• I was going to write an answer to that effect, but you hit my main point better. All one has to do to escape the GIT is accept the notion that propositions can be true without being provable, and I doubt that any economist would seriously claim that all--or even most--true economic propositions could be proven. Sep 16 at 21:18
• accept the notion that propositions can be true without being provable that's a good way of putting it succinctly Sep 16 at 21:39

while also saying that empirical papers can reach the complete opposite conclusion with the same data

From a mathematical point of view, if your assumptions and logic lead to a contradiction, it means that, by reductio ad absurdum, there is a mistake somewhere.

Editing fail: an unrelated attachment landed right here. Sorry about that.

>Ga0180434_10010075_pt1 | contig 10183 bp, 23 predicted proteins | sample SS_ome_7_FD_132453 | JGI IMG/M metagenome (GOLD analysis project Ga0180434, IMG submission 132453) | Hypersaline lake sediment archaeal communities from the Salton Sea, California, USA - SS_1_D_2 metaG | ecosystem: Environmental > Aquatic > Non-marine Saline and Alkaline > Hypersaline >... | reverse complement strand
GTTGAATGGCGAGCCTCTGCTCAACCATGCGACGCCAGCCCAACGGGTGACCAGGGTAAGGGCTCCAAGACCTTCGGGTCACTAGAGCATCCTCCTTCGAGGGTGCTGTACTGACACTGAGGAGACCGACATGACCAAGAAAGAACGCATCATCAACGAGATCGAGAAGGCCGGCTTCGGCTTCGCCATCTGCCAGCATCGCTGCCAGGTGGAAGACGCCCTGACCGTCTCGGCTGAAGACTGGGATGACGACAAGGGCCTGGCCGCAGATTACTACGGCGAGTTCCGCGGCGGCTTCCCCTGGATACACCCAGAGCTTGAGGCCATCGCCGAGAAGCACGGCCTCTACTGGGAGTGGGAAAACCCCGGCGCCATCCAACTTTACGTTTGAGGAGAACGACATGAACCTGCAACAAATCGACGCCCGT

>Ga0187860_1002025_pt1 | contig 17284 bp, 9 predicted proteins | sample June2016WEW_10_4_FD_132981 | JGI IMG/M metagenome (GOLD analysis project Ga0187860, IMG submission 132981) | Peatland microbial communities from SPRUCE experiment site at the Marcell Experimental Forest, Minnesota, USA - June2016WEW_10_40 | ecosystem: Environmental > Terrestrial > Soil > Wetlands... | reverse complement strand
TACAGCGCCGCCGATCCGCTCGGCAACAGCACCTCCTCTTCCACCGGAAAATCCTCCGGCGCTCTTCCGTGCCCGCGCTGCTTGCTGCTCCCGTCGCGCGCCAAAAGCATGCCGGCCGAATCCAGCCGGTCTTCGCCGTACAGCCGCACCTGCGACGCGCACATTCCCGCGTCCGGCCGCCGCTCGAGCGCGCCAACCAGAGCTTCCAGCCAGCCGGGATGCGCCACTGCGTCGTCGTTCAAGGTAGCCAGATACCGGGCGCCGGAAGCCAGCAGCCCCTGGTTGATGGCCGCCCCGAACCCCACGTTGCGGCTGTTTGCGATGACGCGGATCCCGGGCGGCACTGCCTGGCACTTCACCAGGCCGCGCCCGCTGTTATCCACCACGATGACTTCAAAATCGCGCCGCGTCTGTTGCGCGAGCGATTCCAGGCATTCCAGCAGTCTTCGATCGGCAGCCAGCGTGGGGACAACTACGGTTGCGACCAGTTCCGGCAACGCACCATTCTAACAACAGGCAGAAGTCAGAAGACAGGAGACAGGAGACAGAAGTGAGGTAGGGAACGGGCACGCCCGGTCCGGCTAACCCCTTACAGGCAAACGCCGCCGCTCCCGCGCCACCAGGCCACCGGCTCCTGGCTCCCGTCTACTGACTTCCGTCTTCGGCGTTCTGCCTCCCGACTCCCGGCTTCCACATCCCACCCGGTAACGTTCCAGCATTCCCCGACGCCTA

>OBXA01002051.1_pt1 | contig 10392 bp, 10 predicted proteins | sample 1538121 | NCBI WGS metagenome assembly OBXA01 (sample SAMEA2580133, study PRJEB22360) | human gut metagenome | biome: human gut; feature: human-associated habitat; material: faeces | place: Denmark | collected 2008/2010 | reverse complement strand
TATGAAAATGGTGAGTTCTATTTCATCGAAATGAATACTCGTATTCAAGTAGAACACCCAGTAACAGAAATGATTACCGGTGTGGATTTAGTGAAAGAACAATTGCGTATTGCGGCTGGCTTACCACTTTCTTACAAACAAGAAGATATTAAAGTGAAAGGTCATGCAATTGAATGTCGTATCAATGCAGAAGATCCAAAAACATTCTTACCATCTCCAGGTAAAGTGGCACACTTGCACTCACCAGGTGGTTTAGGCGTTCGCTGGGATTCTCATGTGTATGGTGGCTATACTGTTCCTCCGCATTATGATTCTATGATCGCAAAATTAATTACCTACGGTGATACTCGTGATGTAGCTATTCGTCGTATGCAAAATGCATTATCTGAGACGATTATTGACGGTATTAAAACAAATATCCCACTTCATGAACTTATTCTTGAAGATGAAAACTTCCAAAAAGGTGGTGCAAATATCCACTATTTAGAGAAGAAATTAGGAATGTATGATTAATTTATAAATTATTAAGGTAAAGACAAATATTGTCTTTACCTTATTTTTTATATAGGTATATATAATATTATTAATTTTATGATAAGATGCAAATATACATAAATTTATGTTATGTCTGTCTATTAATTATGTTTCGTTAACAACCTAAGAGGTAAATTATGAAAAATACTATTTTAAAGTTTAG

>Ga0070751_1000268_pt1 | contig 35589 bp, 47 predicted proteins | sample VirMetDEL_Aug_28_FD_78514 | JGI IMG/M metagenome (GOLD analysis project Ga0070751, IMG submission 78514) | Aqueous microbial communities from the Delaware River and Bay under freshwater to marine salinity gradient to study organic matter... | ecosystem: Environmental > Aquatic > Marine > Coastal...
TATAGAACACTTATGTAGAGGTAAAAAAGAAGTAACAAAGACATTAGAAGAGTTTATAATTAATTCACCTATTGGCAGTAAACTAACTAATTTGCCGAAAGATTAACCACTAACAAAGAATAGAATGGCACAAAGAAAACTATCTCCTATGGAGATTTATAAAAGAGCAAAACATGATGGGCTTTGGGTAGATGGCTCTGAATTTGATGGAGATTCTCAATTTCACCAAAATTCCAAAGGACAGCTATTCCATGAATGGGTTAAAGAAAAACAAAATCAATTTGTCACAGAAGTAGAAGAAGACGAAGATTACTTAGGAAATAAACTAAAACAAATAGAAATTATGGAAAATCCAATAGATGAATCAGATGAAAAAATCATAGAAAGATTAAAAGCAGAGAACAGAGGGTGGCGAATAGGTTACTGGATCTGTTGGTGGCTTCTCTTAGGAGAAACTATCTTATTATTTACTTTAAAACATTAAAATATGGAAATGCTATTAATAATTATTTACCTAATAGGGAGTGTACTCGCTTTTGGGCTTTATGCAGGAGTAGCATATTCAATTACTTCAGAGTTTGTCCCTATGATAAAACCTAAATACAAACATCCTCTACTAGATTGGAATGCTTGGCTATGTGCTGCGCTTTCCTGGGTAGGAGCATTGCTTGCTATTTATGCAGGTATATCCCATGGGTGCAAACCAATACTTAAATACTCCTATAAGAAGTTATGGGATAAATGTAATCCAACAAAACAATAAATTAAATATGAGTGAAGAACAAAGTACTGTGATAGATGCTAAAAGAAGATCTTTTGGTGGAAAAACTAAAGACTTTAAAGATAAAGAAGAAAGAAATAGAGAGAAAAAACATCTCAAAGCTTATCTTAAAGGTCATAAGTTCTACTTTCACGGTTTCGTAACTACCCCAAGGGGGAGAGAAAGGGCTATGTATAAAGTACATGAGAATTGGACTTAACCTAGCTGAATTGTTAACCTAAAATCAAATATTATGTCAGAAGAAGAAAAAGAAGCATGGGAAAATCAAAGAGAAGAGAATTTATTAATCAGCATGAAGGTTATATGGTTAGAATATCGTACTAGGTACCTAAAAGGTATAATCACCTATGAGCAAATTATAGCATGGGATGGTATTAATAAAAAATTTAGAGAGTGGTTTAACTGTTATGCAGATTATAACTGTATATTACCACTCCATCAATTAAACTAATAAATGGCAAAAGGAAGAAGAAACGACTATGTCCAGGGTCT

You cannot use the corresponding theory anywhere, because it contains a contradiction, which means that false can be derived from it, and that this theory could be used to prove anything.

This is obviously a much larger problem (as mentioned by @VARulle) than having questions that cannot be answered (as stated by Gödel's incompleteness theorems).

Basically, if a contradiction appears somewhere, the whole theory needs to be rebuilt from scratch, and every assumption and logical step needs to be checked.

• Contradicting empirical conclusions are indeed problematic, but it would be unfortunate to confuse these with logical contradictions. Sep 14 at 15:54
• @Giskard: Yes. From what I understand about economics (not much), the models are often composed of a mathematical model + an interpretation of how it should be applied to the real world. The interpretation is a very important part of the model, and even with a correct mathematical basis, the interpretation can be flawed, or vary between school of thoughts. Sep 14 at 16:04